Cyber Security is becoming a bigger threat every day. Every website and app is exposed, vulnerable. This discussion explores the topic in depth, and offers pointers to open opportunities for entrepreneurship.
Sramana Mitra: Let’s start with introducing our audience to yourself as well as WhiteHat.
Craig Hinkley: I’m the CEO of WhiteHat Security. WhiteHat Security is a company that helps customers develop secure software. We’ve been around since 2002. We were the first company who really helped incubate and develop the web application security market. We’re a company of 300 plus employees. We’re headquartered out of Santa Clara with offices in Houston, Pittsburgh, and Belfast, Northern Ireland.
Sramana Mitra: How many customers do you have and what’s the revenue level of the company?
Craig Hinkley: We have over 750 customers. We have over 30,000 websites and applications that we’re providing services to today. We are a $50 million plus revenue company. We are looking to be growing 30% this year.
Sramana Mitra: Let’s take one of your customers and double-click down on what it means to provide cyber security solutions to a website or an app.
Craig Hinkley: I’ll step back a second and provide a context for the use cases. When we look at the cyber security industry, the major change in the last year or so has been the lifting of the relevance and the awareness of cyber security to the CEO and Board level because of the very public exposure of the Targets and, more recently, IRS and even the Federal Government Verification Agency with millions of Federal employees’ records at risk.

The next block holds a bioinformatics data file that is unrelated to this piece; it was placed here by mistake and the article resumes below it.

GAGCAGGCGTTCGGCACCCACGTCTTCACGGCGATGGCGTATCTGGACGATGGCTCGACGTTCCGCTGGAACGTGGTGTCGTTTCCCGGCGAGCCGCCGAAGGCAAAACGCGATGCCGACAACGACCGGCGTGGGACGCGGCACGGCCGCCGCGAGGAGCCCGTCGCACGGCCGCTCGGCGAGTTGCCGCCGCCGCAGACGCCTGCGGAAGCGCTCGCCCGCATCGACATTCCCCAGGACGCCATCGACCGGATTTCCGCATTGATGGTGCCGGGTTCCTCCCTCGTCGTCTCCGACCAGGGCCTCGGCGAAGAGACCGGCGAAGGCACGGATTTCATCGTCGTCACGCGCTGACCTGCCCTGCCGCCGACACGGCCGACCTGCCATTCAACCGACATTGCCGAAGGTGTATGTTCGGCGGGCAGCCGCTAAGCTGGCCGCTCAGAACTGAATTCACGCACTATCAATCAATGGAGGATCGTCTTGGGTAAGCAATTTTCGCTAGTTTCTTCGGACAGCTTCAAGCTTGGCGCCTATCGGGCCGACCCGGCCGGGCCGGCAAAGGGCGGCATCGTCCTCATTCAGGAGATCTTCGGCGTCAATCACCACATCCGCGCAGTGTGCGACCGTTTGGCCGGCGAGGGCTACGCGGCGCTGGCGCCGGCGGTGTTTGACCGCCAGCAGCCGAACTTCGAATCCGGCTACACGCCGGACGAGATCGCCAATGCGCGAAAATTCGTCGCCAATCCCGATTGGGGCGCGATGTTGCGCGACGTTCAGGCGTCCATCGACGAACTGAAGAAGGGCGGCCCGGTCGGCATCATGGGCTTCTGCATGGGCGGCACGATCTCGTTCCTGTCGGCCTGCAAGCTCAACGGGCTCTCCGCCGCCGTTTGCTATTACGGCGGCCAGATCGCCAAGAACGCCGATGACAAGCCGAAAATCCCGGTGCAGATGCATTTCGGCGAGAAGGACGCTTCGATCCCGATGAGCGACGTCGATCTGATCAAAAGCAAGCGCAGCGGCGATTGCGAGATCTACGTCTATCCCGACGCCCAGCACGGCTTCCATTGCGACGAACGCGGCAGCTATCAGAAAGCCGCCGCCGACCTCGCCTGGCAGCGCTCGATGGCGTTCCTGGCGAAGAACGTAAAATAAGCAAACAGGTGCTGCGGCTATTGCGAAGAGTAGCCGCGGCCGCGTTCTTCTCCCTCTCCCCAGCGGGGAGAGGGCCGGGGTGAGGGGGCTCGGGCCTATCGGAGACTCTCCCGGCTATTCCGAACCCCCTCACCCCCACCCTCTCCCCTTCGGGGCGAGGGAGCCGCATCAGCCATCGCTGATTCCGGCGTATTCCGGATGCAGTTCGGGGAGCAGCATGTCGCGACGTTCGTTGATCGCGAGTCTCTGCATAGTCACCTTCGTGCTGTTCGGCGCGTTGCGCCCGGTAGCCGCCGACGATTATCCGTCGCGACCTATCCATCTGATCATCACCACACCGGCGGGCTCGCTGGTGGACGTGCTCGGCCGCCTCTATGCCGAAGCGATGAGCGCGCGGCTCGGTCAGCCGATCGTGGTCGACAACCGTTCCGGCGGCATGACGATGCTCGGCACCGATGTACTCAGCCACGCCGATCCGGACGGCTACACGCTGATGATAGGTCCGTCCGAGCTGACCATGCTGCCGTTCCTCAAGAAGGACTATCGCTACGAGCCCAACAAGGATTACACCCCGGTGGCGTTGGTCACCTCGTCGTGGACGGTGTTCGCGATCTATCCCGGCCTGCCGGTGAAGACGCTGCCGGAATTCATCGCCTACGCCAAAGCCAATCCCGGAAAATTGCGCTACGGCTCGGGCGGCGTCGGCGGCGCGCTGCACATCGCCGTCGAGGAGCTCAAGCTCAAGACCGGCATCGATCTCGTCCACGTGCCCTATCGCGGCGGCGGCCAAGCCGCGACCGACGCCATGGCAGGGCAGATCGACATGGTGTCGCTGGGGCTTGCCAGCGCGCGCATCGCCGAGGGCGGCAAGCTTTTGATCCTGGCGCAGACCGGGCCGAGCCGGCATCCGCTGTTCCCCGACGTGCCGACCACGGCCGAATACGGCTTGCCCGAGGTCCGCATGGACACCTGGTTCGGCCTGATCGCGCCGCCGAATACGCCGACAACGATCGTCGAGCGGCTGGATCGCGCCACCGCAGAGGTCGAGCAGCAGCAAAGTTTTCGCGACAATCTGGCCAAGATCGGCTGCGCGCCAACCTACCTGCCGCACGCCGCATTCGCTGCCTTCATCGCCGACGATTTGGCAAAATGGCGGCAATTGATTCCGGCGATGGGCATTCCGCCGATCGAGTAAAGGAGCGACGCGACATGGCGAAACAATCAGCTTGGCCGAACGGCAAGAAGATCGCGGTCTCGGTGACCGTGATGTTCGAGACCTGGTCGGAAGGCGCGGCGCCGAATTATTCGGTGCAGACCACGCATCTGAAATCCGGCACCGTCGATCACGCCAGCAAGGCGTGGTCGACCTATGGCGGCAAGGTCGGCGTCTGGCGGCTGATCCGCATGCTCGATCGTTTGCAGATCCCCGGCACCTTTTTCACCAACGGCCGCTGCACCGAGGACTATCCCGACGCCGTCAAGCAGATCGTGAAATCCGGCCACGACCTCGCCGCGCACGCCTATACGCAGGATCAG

In that backdrop, we can talk about the cyber security market the software development life cycle where, ultimately, what customers are trying to do is develop more secure software and applications. That’s where we help our customers – through that full software development life cycle. When they’re actually releasing their applications or websites, we’re also there to help them detect, correct, and manage any of those bugs and defects that show up as vulnerabilities in the web. That’s just the back drop. I’ll talk about the customer use cases that highlight the value we provide to customers.
Sramana Mitra: Let me ask you something before we move from here. It’s the counterpoint of what you’re saying. When a website is getting developed, if you do not do secure development, what kinds of vulnerabilities are likely to open up? Are developers likely to create vulnerabilities that would cause whole credit card lists of customers being open to intrusion?
Craig Hinkley: In terms of the defects or vulnerabilities that show up, WhiteHat has just released our annual website statistics report. That talks about the types and classes of vulnerabilities that we find across our customer base. I’d definitely point readers to the WhiteHat website stat report.
More importantly, it’s not just the types of vulnerabilities. What’s the exposure in terms of business risks for customers? Very clearly, a lack of cyber security capabilities leads to the ability for hackers to come in and steal customer information, steal your proprietary data, and get in behind your application. That’s where the big risk is. Without the proper security capabilities, you are, in essence, opening up a window into your company’s data and information. Poor cyber security is creating holes directly into critical information that companies have spent years developing.